The new definitive history of gangster-era Chicago–a landmark work that is as riveting as a thriller. Now featuring a new preface, plus 115 photographs and a map of gangland Chicago.
A Chicago Public Library Best Book of the Year
“Gripping. ... Reads like a novel.” —Chicago
“Revolutionizes our understanding of Al Capone and Eliot Ness." —Matthew Pearl
In 1929, thirty-year-old gangster Al Capone ruled both Chicago's underworld and its corrupt government. To a public who scorned Prohibition, "Scarface" became a local hero and national celebrity. But after the brutal St. Valentine's Day Massacre transformed Capone into "Public Enemy Number One," the federal government found an unlikely new hero in a twenty-seven-year-old Prohibition agent named Eliot Ness. Chosen to head the legendary law enforcement team known as "The Untouchables," Ness set his sights on crippling Capone's criminal empire.
Today, no underworld figure is more iconic than Al Capone and no lawman as renowned as Eliot Ness. Yet in 2016 the Chicago Tribune wrote, "Al Capone still awaits the biographer who can fully untangle, and balance, the complexities of his life," while revisionist historians have continued to misrepresent Ness and his remarkable career.
Enter Max Allan Collins and A. Brad Schwartz, a unique and vibrant writing team combining the narrative skill of a master novelist with the scholarly rigor of a trained historian. Collins is the New York Times bestselling author of the gangster classic Road to Perdition. Schwartz is a rising-star historian whose work anticipated the fake-news phenomenon.
Scarface and the Untouchable draws upon decades of primary source research—including the personal papers of Ness and his associates, newly released federal files, and long-forgotten crime magazines containing interviews with the gangsters and G-men themselves. Collins and Schwartz have recaptured a bygone bullet-ridden era while uncovering the previously unrevealed truth behind Scarface's downfall. Together they have crafted the definitive work on Capone, Ness, and the battle for Chicago.
Mystery writer Collins (The Bloody Spur) and historian Schwartz (Broadcast Hysteria) dutifully trace the lives of Al Capone (1899 1947) and his lawman nemesis, Eliot Ness (1903 1957), in Prohibition-era Chicago. Drawing on a trove of sources, including Ness's scrapbooks, the authors look at the parallel arcs of these men in the 1920s and 1930s as Capone gained notoriety and status as Chicago's greatest public enemy while Ness climbed the ranks of law enforcement to head a squad devoted to bringing Capone to justice. The general contours of this real-life drama are familiar, including the irony that Capone was eventually convicted of tax evasion, rather than the hundreds of murders he orchestrated; the authors add depth to their depiction of both men with colorful details such as the fact that, prior to becoming adversaries, Capone and Ness both lived on South Prairie Street for a period in 1923. Collins and Schwartz present a balanced view of the role of Ness in capturing Capone, which accounts such as Jonathan Eig's Get Capone (2010) and Ken Burns and Lynn Novick's documentary Prohibition (2011) have largely dismissed. The result is an informed and valuable addition to the numerous books about Capone and Ness.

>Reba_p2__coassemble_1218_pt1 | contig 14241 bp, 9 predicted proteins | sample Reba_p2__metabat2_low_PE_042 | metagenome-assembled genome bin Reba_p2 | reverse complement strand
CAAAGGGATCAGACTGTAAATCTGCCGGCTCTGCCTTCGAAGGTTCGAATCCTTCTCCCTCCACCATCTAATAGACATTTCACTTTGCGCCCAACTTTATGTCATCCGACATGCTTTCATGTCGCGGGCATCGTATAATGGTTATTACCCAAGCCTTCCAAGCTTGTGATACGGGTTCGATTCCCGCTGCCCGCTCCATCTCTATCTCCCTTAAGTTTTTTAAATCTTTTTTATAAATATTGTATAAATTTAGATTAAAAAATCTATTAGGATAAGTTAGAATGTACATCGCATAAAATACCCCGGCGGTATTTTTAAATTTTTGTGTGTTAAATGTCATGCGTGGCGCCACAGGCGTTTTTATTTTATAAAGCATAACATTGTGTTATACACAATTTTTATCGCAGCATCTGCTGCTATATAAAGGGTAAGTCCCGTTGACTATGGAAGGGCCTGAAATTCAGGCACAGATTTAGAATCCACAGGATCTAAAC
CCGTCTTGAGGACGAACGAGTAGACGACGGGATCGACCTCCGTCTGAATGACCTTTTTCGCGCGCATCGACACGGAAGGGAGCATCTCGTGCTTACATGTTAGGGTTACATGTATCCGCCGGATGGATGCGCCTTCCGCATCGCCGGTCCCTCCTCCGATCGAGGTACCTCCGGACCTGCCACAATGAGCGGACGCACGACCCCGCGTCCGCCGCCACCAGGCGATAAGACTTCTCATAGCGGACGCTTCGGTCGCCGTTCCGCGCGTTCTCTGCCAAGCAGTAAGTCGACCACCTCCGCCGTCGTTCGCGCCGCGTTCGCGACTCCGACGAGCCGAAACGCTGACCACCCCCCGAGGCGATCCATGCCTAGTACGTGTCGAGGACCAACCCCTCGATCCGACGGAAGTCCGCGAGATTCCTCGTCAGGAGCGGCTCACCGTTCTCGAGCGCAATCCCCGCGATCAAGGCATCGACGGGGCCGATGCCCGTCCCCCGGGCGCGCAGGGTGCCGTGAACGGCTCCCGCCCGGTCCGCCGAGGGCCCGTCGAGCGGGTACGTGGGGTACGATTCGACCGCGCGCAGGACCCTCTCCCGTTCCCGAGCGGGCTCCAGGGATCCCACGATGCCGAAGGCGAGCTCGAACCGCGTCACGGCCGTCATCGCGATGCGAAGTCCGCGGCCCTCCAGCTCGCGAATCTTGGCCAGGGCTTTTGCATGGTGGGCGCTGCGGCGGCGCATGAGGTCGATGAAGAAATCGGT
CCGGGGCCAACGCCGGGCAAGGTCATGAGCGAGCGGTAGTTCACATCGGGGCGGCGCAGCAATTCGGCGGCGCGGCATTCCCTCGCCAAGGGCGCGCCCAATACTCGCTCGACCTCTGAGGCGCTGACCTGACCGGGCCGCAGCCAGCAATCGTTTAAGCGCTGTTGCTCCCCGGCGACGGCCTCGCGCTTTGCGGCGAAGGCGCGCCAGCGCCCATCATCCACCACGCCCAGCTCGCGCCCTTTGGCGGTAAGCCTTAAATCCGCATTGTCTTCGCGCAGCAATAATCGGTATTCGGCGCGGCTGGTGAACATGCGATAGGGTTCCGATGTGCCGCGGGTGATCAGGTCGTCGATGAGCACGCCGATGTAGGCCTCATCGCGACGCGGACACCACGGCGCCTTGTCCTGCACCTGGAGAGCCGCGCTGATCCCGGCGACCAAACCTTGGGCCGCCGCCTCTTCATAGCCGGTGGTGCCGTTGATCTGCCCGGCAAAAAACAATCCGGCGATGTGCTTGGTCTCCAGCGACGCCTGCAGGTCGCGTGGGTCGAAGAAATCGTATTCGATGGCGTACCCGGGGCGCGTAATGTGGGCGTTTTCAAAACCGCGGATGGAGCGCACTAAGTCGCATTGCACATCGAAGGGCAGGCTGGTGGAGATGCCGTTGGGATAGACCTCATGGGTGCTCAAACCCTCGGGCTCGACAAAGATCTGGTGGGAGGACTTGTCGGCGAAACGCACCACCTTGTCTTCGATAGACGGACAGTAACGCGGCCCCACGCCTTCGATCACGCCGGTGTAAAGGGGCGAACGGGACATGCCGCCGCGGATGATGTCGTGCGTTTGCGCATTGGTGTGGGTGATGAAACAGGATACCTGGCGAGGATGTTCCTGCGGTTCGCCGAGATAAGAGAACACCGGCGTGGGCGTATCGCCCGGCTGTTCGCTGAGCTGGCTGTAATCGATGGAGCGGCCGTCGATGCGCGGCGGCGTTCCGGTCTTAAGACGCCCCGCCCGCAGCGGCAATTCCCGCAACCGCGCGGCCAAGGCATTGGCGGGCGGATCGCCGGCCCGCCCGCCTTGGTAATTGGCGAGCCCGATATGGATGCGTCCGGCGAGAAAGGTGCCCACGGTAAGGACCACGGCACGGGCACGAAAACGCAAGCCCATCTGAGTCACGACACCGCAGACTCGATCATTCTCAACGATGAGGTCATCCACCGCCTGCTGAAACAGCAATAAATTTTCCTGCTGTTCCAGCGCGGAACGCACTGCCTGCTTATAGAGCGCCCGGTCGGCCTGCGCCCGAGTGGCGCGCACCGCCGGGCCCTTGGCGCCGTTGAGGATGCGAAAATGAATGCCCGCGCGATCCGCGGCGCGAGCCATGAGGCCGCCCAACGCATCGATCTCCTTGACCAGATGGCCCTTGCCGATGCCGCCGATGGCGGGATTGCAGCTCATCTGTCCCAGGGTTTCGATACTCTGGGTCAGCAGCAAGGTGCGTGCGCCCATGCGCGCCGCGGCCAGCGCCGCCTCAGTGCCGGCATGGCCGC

Excellent, but missing some important pieces
Excellent book, but unfortunately failed to mention the significance of Meyer Lansky at all. The book generally down played the Jewish involvement with the Chicago outfit. Had the feeling that the authors were outsiders (non-Chicagoans) looking in.